Editor’s Note, 10.27.13: The Bikery is now closed.
Editor’s Note, 10.13.12: The Bikery has changed ownership and its standards for baked goods and coffee have changed for the worse.
Olivier Vrambout is a man with flour in his bones. The grandson of a baker for a Belgian convent, Vrambout has bounced from what was once Zaire to Belgium to Washington State to Stillwater; it’s in this Saint Croix River town that he owns and operates The Bikery. His operation is a working bike shop; it’s also a tidy-but-welcoming bike-themed cafe that produces earnest and skillfully executed pastry.
Prodded to identify a current favorite, he points with understated but evident pride to his fruit galette: “Right now, I like these fruit galettes. The dough is made with cream cheese, so it’s really flaky. I use different fruits like pears and apples, cut by hand. It’s my favorite, I love it — you can have it here with coffee, or you can take it home and warm it up, and have it with ice cream as a dessert.”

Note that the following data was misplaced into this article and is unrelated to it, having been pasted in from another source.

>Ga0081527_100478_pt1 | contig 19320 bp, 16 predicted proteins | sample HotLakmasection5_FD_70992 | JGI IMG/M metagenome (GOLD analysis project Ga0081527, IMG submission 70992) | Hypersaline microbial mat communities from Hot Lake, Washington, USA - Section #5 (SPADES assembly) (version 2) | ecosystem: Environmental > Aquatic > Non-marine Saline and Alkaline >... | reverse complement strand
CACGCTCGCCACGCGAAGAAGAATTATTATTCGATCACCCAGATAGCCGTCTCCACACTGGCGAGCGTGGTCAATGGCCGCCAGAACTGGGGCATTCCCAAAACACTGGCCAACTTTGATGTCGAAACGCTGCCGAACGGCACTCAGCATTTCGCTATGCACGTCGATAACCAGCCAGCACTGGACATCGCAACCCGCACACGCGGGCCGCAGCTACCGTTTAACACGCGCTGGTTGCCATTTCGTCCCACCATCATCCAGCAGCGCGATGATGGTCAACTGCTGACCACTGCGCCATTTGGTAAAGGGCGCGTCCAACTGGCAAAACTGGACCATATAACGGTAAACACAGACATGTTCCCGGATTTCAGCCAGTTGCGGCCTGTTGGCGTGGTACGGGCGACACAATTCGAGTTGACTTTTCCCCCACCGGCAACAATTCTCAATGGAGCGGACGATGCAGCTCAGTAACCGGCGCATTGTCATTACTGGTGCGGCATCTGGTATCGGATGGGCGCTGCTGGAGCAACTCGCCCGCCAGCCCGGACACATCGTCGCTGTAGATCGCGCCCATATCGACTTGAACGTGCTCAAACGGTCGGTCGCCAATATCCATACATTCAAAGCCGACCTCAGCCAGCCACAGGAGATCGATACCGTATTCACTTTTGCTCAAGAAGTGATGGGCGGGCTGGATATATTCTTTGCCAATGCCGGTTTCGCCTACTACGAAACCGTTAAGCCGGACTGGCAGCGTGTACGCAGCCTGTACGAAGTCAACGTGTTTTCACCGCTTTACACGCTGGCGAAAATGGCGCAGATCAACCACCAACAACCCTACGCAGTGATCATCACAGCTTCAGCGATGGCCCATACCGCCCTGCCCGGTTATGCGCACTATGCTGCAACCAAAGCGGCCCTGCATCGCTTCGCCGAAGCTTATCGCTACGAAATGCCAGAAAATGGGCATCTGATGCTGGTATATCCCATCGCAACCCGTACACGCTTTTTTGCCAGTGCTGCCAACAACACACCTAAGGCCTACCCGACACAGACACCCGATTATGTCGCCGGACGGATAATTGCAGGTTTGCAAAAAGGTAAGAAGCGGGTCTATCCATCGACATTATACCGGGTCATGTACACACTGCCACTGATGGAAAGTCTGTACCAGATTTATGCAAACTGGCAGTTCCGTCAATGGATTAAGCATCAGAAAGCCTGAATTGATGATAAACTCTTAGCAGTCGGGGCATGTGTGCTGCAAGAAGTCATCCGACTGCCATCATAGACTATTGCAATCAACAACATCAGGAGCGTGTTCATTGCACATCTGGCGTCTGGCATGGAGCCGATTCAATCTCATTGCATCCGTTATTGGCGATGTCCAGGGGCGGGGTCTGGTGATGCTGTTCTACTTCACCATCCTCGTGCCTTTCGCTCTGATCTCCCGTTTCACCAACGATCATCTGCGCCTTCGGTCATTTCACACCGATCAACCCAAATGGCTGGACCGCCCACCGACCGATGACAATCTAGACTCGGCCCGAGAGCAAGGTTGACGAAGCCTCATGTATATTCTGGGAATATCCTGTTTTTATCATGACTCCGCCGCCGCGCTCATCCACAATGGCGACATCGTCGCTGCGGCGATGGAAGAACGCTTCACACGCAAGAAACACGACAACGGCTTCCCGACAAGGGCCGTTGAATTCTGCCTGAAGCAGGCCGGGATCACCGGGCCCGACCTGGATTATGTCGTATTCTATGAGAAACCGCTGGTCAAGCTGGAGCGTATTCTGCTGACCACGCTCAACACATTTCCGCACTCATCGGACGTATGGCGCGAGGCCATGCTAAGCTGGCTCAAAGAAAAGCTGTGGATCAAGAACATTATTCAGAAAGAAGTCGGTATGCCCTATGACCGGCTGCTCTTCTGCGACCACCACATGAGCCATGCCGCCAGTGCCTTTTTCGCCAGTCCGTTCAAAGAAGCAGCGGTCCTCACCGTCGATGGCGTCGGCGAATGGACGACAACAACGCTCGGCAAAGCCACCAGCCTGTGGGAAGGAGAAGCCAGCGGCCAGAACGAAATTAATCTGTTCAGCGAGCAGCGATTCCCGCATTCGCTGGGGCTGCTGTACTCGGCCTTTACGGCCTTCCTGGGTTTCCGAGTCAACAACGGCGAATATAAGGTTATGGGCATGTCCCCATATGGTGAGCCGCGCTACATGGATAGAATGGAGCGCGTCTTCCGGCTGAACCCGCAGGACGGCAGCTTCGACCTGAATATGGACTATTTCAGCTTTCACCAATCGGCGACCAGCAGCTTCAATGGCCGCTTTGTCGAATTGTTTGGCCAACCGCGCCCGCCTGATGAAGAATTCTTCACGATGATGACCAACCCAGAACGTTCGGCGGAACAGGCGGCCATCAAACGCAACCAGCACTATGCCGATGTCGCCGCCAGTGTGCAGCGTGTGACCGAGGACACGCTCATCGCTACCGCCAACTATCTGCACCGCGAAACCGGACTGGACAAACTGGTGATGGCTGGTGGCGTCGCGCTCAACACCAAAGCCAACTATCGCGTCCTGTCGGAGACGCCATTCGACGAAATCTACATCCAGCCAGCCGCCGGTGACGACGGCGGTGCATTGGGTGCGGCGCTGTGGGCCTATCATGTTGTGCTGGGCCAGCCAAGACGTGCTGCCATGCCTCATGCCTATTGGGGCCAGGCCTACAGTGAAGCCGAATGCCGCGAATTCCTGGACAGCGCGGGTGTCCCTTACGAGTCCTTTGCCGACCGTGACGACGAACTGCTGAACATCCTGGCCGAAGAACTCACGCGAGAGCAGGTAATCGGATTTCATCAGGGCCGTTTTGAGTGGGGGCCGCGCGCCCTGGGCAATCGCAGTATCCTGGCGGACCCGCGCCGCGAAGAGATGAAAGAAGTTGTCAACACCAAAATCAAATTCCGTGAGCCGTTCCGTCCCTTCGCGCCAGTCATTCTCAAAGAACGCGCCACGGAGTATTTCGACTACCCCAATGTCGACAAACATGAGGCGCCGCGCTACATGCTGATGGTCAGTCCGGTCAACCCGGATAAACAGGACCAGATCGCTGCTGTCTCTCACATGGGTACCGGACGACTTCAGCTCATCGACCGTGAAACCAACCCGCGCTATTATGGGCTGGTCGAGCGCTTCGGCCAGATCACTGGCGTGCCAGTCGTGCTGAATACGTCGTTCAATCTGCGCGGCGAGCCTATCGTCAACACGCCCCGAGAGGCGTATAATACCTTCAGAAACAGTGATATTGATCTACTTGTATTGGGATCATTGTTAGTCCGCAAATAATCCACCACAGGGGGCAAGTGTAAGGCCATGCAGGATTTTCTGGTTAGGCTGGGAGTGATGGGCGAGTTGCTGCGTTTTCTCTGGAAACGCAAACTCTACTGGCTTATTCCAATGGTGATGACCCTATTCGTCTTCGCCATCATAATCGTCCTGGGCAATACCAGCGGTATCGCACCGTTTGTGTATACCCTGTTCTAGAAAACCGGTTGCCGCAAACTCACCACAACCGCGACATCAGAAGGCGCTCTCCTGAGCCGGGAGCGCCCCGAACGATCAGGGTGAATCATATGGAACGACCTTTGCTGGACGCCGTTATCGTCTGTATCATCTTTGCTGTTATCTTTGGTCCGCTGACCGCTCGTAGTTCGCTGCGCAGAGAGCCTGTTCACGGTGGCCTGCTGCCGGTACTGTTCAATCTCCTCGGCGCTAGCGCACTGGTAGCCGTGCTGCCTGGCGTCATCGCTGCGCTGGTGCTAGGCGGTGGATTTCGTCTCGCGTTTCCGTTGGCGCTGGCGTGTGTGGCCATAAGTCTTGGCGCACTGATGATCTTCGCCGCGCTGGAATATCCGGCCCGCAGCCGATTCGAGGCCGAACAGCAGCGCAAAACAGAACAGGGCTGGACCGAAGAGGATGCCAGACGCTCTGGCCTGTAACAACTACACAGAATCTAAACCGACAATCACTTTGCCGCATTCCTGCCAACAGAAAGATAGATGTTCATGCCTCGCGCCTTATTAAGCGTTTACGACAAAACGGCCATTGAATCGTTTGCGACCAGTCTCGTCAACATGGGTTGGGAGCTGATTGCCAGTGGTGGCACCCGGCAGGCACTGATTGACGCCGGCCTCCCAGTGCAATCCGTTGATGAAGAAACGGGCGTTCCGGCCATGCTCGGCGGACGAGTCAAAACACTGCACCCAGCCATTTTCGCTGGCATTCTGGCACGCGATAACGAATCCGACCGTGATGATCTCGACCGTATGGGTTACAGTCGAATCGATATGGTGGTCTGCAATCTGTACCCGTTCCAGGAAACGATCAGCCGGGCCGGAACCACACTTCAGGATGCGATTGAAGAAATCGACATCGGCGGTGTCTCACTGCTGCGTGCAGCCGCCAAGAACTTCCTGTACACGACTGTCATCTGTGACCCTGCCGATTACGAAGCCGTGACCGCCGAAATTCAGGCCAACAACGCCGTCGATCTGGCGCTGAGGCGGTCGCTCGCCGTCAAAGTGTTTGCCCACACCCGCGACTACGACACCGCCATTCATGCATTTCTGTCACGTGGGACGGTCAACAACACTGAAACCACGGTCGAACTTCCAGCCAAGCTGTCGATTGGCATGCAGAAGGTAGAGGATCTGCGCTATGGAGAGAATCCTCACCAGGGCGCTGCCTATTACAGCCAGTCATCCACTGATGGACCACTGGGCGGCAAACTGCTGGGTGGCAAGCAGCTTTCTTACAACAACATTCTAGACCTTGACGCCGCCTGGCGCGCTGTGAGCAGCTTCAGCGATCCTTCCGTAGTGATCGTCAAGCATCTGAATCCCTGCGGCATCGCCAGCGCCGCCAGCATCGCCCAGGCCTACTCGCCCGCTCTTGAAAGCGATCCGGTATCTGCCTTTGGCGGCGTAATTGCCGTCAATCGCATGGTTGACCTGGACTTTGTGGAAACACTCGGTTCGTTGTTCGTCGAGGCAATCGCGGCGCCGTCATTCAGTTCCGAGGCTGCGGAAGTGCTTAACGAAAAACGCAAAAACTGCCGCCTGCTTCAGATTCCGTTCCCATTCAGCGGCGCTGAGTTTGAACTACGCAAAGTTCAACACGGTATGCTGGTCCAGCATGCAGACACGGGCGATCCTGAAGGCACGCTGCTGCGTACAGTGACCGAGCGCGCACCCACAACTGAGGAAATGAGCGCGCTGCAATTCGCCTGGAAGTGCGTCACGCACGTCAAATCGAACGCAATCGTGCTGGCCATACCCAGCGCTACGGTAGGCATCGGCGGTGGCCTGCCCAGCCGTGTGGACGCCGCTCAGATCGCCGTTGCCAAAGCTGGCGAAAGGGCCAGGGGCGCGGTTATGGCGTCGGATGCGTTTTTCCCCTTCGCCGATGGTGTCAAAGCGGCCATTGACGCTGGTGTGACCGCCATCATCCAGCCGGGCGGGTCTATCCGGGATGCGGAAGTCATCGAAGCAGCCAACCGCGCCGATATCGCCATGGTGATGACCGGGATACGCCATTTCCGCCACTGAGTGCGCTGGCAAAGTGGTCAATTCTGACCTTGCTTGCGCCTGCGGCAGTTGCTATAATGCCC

Each pastry is an edible flashback to childhood for Vrambout. “Every Friday, my grandmother made these galettes with a special iron — I just remember that as a little kid, being really excited every Friday,” he recalls.
Eating one of Vrambout’s galettes is a notable experience; we’ve been conditioned by dozens of mediocre coffee-shop pastries to expect this sort of a croissant/fruit tart hybrid to be tough and filled with sickly sweet fruit filling. Vrambout’s rendition is much closer in spirit to what you’d expect of European baked goods: a light, delicately flaky and truly tender pastry wrapped around understated, naturally sweet fruit. There’s no need to tear with one’s teeth; you can practically tease the thing apart with gentle bites.
As is the case with many well-executed foods, the X-factor that sets The Bikery’s galette apart from your typical pastry is hours and hours of time.